A mass die off of fish and invertebrates has been reported in the Sea of Okhotsk, west of Kamchatka. Dozens of surfers reported symptoms including including poor eyesight, fever, diarrhea, nausea, vomiting, skin rashes and head and throat aches.
This year the Eagle station's fall chum estimate is 23,828 fish. This is far below the escapement goal of 70,000 to 104,000 fish.
Khalaktyrsky Beach near Petropavlovsk is littered with hundreds of dead sea animals, from deep-sea Giant Pacific octopuses, to seals, sea urchins, stars, crabs and fish. Surfers were the first to raise alarm after problems with eyesight, fevers and throat aches.
The Yukon First Nations Education Directorate gave away 30,000 pounds of free fish as part of its nutritional program in Whitehorse this week. People were particularly happy to receive the donation because salmon are well below the historical average this year.
A lack of chum salmon is causing pain in riverside communities of Yukon and Alaska, as mushers are left without a traditional source of food.
Grizzly was found on Gwa’sala-‘Nakwaxda’xw territory in Smith Inlet, 60K north of Port Hardy. The low number of salmon is not helping the bears, and a low count of berries.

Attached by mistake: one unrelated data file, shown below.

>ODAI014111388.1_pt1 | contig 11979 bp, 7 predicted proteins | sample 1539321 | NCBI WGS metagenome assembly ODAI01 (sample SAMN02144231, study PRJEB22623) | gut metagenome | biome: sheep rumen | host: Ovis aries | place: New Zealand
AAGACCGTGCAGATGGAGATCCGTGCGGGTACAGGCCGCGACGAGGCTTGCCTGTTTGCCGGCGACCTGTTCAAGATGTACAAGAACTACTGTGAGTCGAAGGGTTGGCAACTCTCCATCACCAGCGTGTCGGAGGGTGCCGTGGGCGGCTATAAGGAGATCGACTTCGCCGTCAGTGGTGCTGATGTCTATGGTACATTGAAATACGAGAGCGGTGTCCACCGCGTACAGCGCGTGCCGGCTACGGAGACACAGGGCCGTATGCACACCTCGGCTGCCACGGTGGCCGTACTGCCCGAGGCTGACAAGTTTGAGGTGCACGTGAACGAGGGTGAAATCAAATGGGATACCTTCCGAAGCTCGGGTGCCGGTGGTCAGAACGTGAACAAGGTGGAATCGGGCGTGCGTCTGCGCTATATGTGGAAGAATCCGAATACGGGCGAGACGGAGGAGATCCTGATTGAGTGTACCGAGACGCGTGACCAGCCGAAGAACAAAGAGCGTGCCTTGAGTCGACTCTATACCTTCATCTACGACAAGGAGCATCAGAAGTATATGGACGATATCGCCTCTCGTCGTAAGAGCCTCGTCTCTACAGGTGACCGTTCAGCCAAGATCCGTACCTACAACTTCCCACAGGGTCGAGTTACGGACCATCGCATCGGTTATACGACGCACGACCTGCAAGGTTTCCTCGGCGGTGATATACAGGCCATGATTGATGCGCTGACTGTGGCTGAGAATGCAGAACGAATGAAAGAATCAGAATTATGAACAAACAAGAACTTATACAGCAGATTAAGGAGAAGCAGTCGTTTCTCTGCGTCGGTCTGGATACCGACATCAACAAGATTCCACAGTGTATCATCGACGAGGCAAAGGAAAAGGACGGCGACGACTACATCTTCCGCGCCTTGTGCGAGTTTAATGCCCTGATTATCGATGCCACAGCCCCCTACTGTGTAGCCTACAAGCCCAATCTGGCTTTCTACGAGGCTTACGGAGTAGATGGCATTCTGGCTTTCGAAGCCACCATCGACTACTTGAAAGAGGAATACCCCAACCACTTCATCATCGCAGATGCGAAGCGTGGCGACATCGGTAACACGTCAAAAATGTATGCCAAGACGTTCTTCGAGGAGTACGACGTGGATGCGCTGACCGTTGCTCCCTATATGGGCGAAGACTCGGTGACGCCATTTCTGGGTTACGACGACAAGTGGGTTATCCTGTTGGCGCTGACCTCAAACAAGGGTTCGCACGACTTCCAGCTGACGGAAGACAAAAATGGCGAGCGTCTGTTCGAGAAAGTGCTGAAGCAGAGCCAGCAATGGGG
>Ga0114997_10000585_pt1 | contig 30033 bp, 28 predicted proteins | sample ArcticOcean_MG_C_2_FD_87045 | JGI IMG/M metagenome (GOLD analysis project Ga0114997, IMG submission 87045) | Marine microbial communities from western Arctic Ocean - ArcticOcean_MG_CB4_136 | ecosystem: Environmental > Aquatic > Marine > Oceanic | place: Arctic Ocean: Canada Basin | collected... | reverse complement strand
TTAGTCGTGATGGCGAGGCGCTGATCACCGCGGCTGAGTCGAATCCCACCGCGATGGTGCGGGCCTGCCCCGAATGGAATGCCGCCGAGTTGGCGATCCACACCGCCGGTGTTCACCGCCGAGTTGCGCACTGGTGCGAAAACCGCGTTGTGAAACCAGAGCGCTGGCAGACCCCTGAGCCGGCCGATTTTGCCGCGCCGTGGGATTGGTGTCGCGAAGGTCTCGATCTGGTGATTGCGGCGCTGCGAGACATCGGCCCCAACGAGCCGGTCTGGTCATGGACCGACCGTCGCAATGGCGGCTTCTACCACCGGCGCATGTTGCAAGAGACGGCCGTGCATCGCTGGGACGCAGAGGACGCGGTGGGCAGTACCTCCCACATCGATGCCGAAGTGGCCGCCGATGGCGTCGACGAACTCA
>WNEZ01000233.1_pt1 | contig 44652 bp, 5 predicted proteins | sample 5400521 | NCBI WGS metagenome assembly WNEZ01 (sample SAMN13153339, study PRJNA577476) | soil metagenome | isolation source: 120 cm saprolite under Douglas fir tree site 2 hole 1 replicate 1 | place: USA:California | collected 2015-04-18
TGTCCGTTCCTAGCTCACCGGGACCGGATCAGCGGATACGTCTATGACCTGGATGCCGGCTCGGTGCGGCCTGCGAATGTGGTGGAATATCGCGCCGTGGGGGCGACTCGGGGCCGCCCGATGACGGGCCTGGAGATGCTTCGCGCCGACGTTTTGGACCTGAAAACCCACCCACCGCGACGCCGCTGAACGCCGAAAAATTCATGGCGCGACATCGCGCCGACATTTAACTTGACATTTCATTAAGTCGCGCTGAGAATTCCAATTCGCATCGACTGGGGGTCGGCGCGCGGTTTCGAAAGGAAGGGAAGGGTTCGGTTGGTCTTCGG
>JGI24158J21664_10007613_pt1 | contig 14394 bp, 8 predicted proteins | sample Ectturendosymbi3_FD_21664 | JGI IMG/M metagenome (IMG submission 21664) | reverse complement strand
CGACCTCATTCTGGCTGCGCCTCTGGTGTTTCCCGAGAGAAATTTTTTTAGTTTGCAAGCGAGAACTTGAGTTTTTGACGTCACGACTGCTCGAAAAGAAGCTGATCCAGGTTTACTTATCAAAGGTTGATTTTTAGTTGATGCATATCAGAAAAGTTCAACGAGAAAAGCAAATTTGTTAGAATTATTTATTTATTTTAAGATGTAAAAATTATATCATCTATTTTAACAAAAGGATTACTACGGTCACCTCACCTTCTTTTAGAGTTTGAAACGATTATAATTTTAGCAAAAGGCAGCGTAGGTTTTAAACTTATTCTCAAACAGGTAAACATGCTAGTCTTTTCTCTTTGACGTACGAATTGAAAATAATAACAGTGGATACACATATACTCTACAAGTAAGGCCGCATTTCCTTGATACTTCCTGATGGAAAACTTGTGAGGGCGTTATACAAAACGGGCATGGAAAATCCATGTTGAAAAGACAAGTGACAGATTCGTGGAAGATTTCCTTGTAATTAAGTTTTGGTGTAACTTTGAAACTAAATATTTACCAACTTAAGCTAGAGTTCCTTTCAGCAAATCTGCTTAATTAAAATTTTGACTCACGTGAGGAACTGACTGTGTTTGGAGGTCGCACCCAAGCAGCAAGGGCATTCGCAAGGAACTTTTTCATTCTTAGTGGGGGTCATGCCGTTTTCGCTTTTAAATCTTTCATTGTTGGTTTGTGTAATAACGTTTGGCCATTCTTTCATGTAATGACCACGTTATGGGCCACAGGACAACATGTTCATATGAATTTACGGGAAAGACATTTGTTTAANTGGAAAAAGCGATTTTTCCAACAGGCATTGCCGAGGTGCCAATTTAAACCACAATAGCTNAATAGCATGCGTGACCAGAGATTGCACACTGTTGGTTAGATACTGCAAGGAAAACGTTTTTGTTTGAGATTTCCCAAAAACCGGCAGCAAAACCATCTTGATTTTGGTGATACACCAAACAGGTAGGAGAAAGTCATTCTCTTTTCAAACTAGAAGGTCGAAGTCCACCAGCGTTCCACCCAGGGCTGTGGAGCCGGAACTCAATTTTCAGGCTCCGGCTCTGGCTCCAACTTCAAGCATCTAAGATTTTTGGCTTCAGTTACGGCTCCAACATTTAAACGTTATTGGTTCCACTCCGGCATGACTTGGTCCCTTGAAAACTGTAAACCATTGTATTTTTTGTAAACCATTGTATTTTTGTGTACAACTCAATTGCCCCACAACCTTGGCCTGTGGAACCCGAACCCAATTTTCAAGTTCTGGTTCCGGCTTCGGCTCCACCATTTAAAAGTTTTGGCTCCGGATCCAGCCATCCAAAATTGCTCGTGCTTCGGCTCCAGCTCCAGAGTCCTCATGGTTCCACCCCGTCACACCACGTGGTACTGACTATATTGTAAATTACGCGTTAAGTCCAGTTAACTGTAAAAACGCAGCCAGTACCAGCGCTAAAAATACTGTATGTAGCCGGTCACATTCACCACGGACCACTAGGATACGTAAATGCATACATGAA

So far, the department has counted just under 37,000 fish at the Chilkat weir, well below the 10-year average of 80,000 fish. Zeiser said at this point in the season, it’s doubtful the run will hit the escapement range of 70,000 to 150,000 fish.
Flycatchers, swallows and warblers are among the species “in a mass die-off across New Mexico, Colorado, Texas, Arizona and farther north into Nebraska.
About 189,000 fall chum had entered the Yukon River as of Sept. 7. At least 300,000 fish must enter the river before either Alaska or Yukon fishers can begin harvesting.
The Government of Nunavut is restricting harvest due to what it calls “a recent steep decline in the population” of the herd. That decline has led to a “conservation concern” about the western Nunavut herd’s numbers.